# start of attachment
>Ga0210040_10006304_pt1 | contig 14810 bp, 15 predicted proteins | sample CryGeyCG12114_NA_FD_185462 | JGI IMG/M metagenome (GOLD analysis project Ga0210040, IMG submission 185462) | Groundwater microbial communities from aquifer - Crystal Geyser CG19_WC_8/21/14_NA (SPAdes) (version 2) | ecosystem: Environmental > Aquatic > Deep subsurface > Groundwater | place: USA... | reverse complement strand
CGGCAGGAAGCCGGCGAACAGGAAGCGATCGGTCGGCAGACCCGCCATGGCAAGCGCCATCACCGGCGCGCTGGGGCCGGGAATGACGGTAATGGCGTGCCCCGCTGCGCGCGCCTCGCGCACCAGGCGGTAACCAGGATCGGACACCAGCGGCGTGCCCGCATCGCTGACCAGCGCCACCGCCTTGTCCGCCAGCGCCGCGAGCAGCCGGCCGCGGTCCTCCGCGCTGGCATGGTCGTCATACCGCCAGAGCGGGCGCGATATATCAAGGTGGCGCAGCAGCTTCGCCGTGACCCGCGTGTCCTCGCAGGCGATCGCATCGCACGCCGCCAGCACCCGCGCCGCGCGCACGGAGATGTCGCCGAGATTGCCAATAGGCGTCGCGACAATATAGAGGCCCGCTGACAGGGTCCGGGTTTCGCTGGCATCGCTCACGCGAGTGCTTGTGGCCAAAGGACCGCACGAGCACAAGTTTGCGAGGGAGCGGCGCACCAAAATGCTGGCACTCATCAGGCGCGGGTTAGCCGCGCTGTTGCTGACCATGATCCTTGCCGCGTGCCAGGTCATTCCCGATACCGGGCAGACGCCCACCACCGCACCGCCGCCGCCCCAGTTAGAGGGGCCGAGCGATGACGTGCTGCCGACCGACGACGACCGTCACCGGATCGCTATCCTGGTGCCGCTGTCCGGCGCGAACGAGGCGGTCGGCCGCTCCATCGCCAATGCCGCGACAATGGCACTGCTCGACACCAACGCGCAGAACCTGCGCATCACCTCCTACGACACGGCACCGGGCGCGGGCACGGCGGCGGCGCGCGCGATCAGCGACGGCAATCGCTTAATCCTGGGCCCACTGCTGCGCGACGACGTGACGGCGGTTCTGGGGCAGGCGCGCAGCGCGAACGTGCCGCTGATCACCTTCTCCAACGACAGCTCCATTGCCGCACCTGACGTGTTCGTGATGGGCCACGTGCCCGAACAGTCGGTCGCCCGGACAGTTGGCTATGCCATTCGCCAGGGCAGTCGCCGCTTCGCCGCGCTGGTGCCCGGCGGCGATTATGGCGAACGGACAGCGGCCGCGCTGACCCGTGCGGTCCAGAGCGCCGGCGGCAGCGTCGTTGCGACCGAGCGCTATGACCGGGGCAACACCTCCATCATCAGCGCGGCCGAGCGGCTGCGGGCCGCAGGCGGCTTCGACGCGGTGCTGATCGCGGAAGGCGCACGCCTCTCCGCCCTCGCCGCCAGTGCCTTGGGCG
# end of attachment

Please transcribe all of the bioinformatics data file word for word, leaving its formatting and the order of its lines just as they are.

>Ga0210040_10006304_pt1 | contig 14810 bp, 15 predicted proteins | sample CryGeyCG12114_NA_FD_185462 | JGI IMG/M metagenome (GOLD analysis project Ga0210040, IMG submission 185462) | Groundwater microbial communities from aquifer - Crystal Geyser CG19_WC_8/21/14_NA (SPAdes) (version 2) | ecosystem: Environmental > Aquatic > Deep subsurface > Groundwater | place: USA... | reverse complement strand
CGGCAGGAAGCCGGCGAACAGGAAGCGATCGGTCGGCAGACCCGCCATGGCAAGCGCCATCACCGGCGCGCTGGGGCCGGGAATGACGGTAATGGCGTGCCCCGCTGCGCGCGCCTCGCGCACCAGGCGGTAACCAGGATCGGACACCAGCGGCGTGCCCGCATCGCTGACCAGCGCCACCGCCTTGTCCGCCAGCGCCGCGAGCAGCCGGCCGCGGTCCTCCGCGCTGGCATGGTCGTCATACCGCCAGAGCGGGCGCGATATATCAAGGTGGCGCAGCAGCTTCGCCGTGACCCGCGTGTCCTCGCAGGCGATCGCATCGCACGCCGCCAGCACCCGCGCCGCGCGCACGGAGATGTCGCCGAGATTGCCAATAGGCGTCGCGACAATATAGAGGCCCGCTGACAGGGTCCGGGTTTCGCTGGCATCGCTCACGCGAGTGCTTGTGGCCAAAGGACCGCACGAGCACAAGTTTGCGAGGGAGCGGCGCACCAAAATGCTGGCACTCATCAGGCGCGGGTTAGCCGCGCTGTTGCTGACCATGATCCTTGCCGCGTGCCAGGTCATTCCCGATACCGGGCAGACGCCCACCACCGCACCGCCGCCGCCCCAGTTAGAGGGGCCGAGCGATGACGTGCTGCCGACCGACGACGACCGTCACCGGATCGCTATCCTGGTGCCGCTGTCCGGCGCGAACGAGGCGGTCGGCCGCTCCATCGCCAATGCCGCGACAATGGCACTGCTCGACACCAACGCGCAGAACCTGCGCATCACCTCCTACGACACGGCACCGGGCGCGGGCACGGCGGCGGCGCGCGCGATCAGCGACGGCAATCGCTTAATCCTGGGCCCACTGCTGCGCGACGACGTGACGGCGGTTCTGGGGCAGGCGCGCAGCGCGAACGTGCCGCTGATCACCTTCTCCAACGACAGCTCCATTGCCGCACCTGACGTGTTCGTGATGGGCCACGTGCCCGAACAGTCGGTCGCCCGGACAGTTGGCTATGCCATTCGCCAGGGCAGTCGCCGCTTCGCCGCGCTGGTGCCCGGCGGCGATTATGGCGAACGGACAGCGGCCGCGCTGACCCGTGCGGTCCAGAGCGCCGGCGGCAGCGTCGTTGCGACCGAGCGCTATGACCGGGGCAACACCTCCATCATCAGCGCGGCCGAGCGGCTGCGGGCCGCAGGCGGCTTCGACGCGGTGCTGATCGCGGAAGGCGCACGCCTCTCCGCCCTCGCCGCCAGTGCCTTGGGCG